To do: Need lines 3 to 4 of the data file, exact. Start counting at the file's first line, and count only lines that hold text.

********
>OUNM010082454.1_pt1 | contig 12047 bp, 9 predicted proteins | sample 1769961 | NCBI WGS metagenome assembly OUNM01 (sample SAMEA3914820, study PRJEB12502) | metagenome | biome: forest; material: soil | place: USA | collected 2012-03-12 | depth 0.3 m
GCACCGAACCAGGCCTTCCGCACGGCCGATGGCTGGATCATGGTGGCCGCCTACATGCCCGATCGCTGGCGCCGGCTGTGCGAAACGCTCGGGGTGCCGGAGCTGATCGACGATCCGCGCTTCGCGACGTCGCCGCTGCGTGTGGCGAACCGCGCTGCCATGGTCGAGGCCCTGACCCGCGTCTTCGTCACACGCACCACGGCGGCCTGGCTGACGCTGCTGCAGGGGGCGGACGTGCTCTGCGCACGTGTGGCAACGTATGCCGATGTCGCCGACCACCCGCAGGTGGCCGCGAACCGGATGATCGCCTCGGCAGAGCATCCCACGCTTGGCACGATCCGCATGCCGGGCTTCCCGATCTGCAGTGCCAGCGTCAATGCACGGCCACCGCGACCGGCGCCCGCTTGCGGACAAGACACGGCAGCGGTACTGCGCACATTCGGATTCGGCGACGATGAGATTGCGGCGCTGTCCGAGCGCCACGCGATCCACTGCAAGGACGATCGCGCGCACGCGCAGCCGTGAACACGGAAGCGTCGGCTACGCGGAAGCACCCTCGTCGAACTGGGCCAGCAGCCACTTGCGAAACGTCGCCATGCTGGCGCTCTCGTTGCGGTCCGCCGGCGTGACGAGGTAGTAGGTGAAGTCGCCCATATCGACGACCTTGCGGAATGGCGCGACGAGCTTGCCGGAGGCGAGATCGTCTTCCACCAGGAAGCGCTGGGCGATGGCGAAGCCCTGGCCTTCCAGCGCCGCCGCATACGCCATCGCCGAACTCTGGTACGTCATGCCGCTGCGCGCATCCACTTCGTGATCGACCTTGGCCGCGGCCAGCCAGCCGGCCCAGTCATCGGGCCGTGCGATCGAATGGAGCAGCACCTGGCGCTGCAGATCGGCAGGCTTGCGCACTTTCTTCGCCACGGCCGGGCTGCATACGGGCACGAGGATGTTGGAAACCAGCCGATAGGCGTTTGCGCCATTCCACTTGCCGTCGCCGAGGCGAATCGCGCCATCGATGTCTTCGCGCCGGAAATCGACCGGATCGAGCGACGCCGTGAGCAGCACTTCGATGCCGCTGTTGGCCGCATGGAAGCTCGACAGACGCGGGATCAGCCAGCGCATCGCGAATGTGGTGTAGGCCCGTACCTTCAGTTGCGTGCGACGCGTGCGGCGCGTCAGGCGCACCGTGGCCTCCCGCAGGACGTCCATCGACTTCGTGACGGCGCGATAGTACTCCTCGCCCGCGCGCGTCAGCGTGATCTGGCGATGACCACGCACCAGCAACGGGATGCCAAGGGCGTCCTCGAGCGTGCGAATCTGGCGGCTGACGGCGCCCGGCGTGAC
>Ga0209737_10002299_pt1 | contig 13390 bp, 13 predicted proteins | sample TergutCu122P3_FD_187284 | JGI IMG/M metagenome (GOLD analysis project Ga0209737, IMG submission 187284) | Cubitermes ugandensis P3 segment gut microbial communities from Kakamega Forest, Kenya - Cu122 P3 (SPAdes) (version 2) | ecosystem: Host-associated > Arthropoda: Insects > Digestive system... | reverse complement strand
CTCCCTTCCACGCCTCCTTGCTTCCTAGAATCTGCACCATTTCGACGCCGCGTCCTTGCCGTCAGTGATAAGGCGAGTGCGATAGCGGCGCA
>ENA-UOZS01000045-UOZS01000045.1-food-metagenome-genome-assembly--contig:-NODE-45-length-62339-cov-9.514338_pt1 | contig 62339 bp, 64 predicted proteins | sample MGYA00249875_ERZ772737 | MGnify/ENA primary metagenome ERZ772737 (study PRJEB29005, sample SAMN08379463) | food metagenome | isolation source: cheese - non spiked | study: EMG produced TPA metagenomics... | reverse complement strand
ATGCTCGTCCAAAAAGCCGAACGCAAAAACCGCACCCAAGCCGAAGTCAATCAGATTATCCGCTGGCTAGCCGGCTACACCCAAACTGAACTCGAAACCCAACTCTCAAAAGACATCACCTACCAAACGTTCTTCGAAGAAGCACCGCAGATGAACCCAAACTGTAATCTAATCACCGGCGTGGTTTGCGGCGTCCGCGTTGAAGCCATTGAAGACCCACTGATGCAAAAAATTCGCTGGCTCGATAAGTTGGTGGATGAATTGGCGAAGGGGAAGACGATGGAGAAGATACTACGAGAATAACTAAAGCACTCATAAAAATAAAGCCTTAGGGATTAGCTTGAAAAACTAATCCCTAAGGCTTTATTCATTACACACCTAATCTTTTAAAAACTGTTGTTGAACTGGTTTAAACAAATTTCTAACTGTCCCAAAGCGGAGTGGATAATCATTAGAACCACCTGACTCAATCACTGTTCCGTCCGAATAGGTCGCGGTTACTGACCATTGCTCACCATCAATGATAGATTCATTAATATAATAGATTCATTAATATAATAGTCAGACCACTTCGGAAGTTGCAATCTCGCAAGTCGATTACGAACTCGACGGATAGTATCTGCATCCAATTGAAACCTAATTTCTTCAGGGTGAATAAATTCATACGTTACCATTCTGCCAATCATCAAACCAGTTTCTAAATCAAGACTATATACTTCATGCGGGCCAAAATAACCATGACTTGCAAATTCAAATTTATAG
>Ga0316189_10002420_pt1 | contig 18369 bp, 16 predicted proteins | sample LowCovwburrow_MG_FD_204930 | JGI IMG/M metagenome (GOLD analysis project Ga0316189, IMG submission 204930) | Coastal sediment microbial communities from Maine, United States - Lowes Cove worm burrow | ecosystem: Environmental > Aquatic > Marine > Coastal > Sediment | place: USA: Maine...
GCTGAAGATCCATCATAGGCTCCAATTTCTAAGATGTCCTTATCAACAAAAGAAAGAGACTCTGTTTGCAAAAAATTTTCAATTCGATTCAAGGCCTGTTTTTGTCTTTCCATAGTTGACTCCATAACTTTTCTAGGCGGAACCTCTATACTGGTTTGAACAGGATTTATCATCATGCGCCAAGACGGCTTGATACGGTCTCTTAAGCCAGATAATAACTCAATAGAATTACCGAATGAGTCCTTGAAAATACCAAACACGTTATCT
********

>Ga0209737_10002299_pt1 | contig 13390 bp, 13 predicted proteins | sample TergutCu122P3_FD_187284 | JGI IMG/M metagenome (GOLD analysis project Ga0209737, IMG submission 187284) | Cubitermes ugandensis P3 segment gut microbial communities from Kakamega Forest, Kenya - Cu122 P3 (SPAdes) (version 2) | ecosystem: Host-associated > Arthropoda: Insects > Digestive system... | reverse complement strand
CTCCCTTCCACGCCTCCTTGCTTCCTAGAATCTGCACCATTTCGACGCCGCGTCCTTGCCGTCAGTGATAAGGCGAGTGCGATAGCGGCGCA